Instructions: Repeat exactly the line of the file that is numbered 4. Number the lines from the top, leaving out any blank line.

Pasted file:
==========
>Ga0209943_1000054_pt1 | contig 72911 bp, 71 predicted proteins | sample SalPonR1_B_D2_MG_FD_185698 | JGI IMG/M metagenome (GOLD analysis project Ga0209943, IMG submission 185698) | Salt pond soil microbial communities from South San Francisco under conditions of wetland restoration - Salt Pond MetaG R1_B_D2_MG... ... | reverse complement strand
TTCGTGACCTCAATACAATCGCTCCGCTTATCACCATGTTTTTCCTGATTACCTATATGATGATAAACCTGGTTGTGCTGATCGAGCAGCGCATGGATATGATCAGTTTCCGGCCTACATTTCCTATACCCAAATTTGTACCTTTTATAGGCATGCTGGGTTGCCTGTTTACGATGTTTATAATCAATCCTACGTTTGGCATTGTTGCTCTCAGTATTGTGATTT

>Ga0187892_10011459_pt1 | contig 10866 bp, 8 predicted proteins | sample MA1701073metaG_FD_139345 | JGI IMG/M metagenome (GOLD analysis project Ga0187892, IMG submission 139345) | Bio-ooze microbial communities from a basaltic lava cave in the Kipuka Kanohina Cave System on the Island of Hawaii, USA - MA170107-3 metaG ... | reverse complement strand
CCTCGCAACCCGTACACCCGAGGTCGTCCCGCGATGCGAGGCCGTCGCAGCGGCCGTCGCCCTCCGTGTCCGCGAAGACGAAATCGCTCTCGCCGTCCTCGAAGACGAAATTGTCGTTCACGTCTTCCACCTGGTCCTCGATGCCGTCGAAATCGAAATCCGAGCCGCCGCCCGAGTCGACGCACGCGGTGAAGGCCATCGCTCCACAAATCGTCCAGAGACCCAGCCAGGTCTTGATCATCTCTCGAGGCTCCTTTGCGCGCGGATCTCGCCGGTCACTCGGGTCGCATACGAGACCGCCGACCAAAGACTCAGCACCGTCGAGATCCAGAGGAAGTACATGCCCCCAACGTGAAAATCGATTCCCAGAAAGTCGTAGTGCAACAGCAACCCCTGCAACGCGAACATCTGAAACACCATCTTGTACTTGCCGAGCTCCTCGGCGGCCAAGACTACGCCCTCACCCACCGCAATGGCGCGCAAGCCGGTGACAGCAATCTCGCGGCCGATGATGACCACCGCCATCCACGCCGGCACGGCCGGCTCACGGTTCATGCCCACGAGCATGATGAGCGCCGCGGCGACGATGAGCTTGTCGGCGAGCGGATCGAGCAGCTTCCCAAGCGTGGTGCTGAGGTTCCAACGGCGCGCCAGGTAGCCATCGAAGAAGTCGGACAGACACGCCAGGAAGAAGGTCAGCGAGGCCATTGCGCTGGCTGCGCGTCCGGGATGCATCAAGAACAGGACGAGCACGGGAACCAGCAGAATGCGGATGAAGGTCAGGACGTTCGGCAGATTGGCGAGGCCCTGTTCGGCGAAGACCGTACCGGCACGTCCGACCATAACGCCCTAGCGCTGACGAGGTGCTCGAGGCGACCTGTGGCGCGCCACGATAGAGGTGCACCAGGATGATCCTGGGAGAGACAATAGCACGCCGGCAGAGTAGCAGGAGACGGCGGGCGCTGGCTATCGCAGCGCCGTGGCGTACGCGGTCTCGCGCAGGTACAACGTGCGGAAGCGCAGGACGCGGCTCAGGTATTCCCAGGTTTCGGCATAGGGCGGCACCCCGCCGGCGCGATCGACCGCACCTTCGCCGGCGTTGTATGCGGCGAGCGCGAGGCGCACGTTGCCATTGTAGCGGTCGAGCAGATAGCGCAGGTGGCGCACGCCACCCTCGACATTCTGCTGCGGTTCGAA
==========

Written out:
CCTCGCAACCCGTACACCCGAGGTCGTCCCGCGATGCGAGGCCGTCGCAGCGGCCGTCGCCCTCCGTGTCCGCGAAGACGAAATCGCTCTCGCCGTCCTCGAAGACGAAATTGTCGTTCACGTCTTCCACCTGGTCCTCGATGCCGTCGAAATCGAAATCCGAGCCGCCGCCCGAGTCGACGCACGCGGTGAAGGCCATCGCTCCACAAATCGTCCAGAGACCCAGCCAGGTCTTGATCATCTCTCGAGGCTCCTTTGCGCGCGGATCTCGCCGGTCACTCGGGTCGCATACGAGACCGCCGACCAAAGACTCAGCACCGTCGAGATCCAGAGGAAGTACATGCCCCCAACGTGAAAATCGATTCCCAGAAAGTCGTAGTGCAACAGCAACCCCTGCAACGCGAACATCTGAAACACCATCTTGTACTTGCCGAGCTCCTCGGCGGCCAAGACTACGCCCTCACCCACCGCAATGGCGCGCAAGCCGGTGACAGCAATCTCGCGGCCGATGATGACCACCGCCATCCACGCCGGCACGGCCGGCTCACGGTTCATGCCCACGAGCATGATGAGCGCCGCGGCGACGATGAGCTTGTCGGCGAGCGGATCGAGCAGCTTCCCAAGCGTGGTGCTGAGGTTCCAACGGCGCGCCAGGTAGCCATCGAAGAAGTCGGACAGACACGCCAGGAAGAAGGTCAGCGAGGCCATTGCGCTGGCTGCGCGTCCGGGATGCATCAAGAACAGGACGAGCACGGGAACCAGCAGAATGCGGATGAAGGTCAGGACGTTCGGCAGATTGGCGAGGCCCTGTTCGGCGAAGACCGTACCGGCACGTCCGACCATAACGCCCTAGCGCTGACGAGGTGCTCGAGGCGACCTGTGGCGCGCCACGATAGAGGTGCACCAGGATGATCCTGGGAGAGACAATAGCACGCCGGCAGAGTAGCAGGAGACGGCGGGCGCTGGCTATCGCAGCGCCGTGGCGTACGCGGTCTCGCGCAGGTACAACGTGCGGAAGCGCAGGACGCGGCTCAGGTATTCCCAGGTTTCGGCATAGGGCGGCACCCCGCCGGCGCGATCGACCGCACCTTCGCCGGCGTTGTATGCGGCGAGCGCGAGGCGCACGTTGCCATTGTAGCGGTCGAGCAGATAGCGCAGGTGGCGCACGCCACCCTCGACATTCTGCTGCGGTTCGAA